Sometimes referred to as *variable factor proportions*, law of diminishing returns states that as equal quantities of one variable factor are increased, while other factor inputs remain constant, ceteris paribus, a point is reached beyond which the addition of one more unit of the variable factor will result in a diminishing rate of return and the marginal physical product will fall.

## Example

A common example is hiring more people on a factory floor. Given that the capital on the floor (production machines) is held constant, increasing from one employee to two is, theoretically, going to more than double production. This is increasing returns.

At some point, say, 50 employees, increasing the number of employees by two percent (from 50 to 51) would increase output by 2 percent. This is constant returns.

Look further along the production curve, say, 100 employees, floor space is getting crowded, and workers are getting in each other’s way. Increasing the number of employees by 2 percent (from 100 to 102) would increase output by less than 2 percent. This is diminishing returns.

Through each of these examples, the floor space and capital of the factor remained constant. I.e. all other inputs were constant.

## Mathematics

Signify {\displaystyle Output=O\ ,\ Input=I\ ,\ O=f(I)}

Increasing Returns: {\displaystyle 2*f(I)<f(2*I)}

Constant Returns: {\displaystyle 2*f(I)=f(2*I)}

Diminishing Returns: {\displaystyle 2*f(I)>f(2*I)}

### Link with Output Elasticity

Start from the equation for the Marginal Product: {\displaystyle {\Delta Out \over \Delta In_{1}}={{f(In_{2},In_{1}+\Delta In_{1})-f(In_{1},In_{2})} \over \Delta In_{1}}}

To demonstrate diminishing returns, two conditions are satisfied; marginal product is positive, and marginal product is decreasing.

Elasticity, a function of Input and Output, {\displaystyle \epsilon ={In \over Out}*{\delta Out \over \delta In}}, can be taken for small input changes. If the above two conditions are satisfied, then {\displaystyle 0<\epsilon <1}.^{[5]}

This works intuitively;

- If {\displaystyle {In \over Out}} is positive, since negative inputs and outputs are impossible,
- And {\displaystyle {\delta Out \over \delta In}} is positive, since a positive return for inputs is required for diminishing
*returns*

- Then {\displaystyle 0<\epsilon }

- {\displaystyle {\delta Out \over Out}} is relative change in output, {\displaystyle {\delta In \over In}} is relative change in input
- The relative change in output is smaller than the relative change in input; ~input requires increasing effort to change output~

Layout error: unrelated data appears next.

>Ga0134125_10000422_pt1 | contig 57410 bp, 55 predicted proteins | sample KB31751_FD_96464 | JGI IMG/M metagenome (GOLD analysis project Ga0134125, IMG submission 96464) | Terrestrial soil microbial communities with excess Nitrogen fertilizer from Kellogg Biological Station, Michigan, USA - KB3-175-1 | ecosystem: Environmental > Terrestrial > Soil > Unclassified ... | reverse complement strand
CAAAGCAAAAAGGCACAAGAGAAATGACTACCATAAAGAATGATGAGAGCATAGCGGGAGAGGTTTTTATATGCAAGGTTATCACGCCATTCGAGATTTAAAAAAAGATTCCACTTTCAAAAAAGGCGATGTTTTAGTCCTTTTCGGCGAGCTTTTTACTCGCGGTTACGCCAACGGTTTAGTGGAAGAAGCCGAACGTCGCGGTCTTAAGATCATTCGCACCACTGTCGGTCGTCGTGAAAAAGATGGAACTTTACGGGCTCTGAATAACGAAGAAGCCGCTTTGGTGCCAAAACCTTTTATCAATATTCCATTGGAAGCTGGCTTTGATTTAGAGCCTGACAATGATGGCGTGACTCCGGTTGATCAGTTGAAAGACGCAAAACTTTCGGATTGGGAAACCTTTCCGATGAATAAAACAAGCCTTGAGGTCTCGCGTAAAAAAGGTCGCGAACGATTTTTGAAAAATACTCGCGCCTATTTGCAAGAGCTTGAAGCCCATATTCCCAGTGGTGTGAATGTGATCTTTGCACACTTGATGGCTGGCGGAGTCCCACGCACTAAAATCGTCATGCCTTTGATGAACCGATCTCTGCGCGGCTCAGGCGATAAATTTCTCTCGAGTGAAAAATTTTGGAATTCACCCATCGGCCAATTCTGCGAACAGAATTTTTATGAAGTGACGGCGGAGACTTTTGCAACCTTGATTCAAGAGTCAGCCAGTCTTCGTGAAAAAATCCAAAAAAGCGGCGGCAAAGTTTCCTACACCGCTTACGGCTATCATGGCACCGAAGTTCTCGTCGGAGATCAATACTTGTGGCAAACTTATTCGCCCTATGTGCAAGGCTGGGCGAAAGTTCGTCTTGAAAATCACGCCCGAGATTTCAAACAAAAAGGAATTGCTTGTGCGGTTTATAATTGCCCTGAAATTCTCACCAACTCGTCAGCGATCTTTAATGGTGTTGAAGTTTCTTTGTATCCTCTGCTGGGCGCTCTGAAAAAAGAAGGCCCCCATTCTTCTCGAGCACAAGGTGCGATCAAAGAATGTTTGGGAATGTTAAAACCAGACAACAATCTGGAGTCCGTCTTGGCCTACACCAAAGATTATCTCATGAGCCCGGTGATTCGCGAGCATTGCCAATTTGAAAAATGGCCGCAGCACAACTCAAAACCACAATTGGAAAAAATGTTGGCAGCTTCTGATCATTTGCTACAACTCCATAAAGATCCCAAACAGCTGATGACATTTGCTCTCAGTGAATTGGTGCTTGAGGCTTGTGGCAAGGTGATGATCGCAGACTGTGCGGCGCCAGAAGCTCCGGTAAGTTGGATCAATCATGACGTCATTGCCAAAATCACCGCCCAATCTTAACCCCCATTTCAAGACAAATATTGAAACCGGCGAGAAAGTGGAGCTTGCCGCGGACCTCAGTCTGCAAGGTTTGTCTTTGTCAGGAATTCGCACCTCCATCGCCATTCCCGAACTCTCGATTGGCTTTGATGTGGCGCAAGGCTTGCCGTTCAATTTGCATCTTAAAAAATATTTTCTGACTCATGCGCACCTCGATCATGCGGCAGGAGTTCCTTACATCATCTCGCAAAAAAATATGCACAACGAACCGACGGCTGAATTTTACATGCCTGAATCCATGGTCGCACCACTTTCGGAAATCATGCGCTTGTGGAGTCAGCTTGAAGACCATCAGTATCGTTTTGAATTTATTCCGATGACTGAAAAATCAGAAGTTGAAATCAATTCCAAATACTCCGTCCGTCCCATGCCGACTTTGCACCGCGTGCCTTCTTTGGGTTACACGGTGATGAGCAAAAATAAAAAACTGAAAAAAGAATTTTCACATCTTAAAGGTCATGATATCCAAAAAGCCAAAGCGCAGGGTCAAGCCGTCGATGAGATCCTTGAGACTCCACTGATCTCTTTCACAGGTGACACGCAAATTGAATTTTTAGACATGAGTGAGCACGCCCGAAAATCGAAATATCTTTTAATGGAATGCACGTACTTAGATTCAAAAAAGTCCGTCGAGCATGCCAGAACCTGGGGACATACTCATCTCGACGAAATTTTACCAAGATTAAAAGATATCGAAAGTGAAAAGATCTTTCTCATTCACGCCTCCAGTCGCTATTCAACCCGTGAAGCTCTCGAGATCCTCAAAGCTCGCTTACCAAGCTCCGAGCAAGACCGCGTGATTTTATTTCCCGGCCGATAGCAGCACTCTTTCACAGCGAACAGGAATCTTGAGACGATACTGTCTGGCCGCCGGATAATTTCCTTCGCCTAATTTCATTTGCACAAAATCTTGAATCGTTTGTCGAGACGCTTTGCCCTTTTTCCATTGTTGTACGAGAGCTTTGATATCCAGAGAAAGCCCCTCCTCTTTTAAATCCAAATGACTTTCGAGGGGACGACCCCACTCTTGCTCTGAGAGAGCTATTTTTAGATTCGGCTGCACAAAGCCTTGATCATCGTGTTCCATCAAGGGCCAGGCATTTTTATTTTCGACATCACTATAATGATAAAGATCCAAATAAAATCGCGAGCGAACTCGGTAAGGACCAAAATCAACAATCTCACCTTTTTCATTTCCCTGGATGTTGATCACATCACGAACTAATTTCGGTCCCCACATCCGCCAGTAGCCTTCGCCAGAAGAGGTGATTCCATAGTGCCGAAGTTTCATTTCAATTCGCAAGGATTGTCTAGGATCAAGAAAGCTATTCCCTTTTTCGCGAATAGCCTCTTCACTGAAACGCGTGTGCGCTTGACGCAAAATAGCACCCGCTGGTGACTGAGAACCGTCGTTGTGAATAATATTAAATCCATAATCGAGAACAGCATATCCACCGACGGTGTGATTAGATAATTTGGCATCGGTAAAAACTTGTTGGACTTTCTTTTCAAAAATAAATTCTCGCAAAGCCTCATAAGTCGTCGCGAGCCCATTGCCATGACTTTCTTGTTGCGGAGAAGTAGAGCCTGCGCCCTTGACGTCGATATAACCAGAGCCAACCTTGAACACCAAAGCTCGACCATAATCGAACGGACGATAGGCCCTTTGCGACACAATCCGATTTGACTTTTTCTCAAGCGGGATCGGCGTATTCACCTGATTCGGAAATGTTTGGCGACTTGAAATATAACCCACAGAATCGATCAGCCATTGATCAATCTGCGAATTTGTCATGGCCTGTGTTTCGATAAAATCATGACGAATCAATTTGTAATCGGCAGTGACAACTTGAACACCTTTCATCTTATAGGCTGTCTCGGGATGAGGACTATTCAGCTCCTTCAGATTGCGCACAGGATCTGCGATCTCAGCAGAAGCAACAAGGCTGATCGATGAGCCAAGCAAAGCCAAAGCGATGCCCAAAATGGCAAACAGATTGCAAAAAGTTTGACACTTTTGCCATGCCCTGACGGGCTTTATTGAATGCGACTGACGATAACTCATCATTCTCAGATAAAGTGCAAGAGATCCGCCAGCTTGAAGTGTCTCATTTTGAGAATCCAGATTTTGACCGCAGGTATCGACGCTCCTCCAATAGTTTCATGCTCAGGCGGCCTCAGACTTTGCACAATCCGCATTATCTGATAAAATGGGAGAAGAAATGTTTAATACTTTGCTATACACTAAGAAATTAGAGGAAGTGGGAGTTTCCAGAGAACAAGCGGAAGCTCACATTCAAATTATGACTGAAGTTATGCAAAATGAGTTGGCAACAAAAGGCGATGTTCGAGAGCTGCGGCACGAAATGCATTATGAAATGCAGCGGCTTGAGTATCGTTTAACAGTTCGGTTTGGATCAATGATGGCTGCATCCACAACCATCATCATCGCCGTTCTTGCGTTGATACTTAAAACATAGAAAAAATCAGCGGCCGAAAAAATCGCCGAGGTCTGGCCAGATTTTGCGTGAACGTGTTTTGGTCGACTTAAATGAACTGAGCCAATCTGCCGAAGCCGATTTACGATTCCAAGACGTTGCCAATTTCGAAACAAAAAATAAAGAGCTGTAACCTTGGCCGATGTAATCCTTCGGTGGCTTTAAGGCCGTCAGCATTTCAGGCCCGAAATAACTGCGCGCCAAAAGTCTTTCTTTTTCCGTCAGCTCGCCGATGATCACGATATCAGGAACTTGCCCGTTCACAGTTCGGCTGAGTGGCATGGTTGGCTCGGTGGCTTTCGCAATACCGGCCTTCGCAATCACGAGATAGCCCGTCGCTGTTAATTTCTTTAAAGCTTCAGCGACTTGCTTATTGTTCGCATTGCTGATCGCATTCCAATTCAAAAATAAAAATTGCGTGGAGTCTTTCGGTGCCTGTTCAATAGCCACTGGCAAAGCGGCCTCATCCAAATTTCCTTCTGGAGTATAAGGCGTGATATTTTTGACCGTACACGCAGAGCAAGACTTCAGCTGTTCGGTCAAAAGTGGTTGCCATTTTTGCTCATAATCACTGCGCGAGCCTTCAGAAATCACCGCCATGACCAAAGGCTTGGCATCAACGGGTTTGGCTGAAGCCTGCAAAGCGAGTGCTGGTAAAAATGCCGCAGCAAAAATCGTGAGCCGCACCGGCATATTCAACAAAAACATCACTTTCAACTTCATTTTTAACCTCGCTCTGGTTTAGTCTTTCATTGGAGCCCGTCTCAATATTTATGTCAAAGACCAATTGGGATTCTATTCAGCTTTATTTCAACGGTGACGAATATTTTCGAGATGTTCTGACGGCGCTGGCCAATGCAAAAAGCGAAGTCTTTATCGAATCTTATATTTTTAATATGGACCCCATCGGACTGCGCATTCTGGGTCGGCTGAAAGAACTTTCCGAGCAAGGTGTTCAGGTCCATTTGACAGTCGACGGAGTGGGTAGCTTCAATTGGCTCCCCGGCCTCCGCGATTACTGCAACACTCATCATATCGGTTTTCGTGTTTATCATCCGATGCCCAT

- Then {\displaystyle {\delta Out \over Out}/{\delta In \over In}={In \over Out}*{\delta Out \over \delta In}=\epsilon <1}

## Returns and costs

There is an inverse relationship between returns of inputs and the cost of production, although other features such as input market conditions can also affect production costs. Suppose that a kilogram of seed costs one dollar, and this price does not change. Assume for simplicity that there are no fixed costs. One kilogram of seeds yields one ton of crop, so the first ton of the crop costs one dollar to produce. That is, for the first ton of output, the marginal cost as well as the average cost of the output is $1 per ton. If there are no other changes, then if the second kilogram of seeds applied to land produces only half the output of the first (showing diminishing returns), the marginal cost would equal $1 per half ton of output, or $2 per ton, and the average cost is $2 per 3/2 tons of output, or $4/3 per ton of output. Similarly, if the third kilogram of seeds yields only a quarter ton, then the marginal cost equals $1 per quarter ton or $4 per ton, and the average cost is $3 per 7/4 tons, or $12/7 per ton of output. Thus, diminishing marginal returns imply increasing marginal costs and increasing average costs.

Cost is measured in terms of opportunity cost. In this case the law also applies to societies – the opportunity cost of producing a single unit of a good generally increases as a society attempts to produce more of that good. This explains the bowed-out shape of the production possibilities frontier.

## Justification

### Ceteris Paribus

Part of the reason one input is altered *ceteris paribus*, is the idea of disposability of inputs.^{[6]} With this assumption, essentially that some inputs are above the efficient level. Meaning, they can decrease without perceivable impact on output, after the manner of excessive fertiliser on a field.

If input disposability is assumed, then increasing the principal input, while decreasing those excess inputs, could result in the same ‘diminished return’, as if the principal input was changed certeris paribus. While considered as ‘hard’ inputs, like labour and assets, diminishing returns would hold true. In the modern accounting era where inputs can be traced back to movements of financial capital, the same case may reflect constant, or increasing returns.

It is necessary to be clear of the ‘fine structure’^{[2]} of the inputs before proceeding. In this, ceteris paribus is disambiguating.

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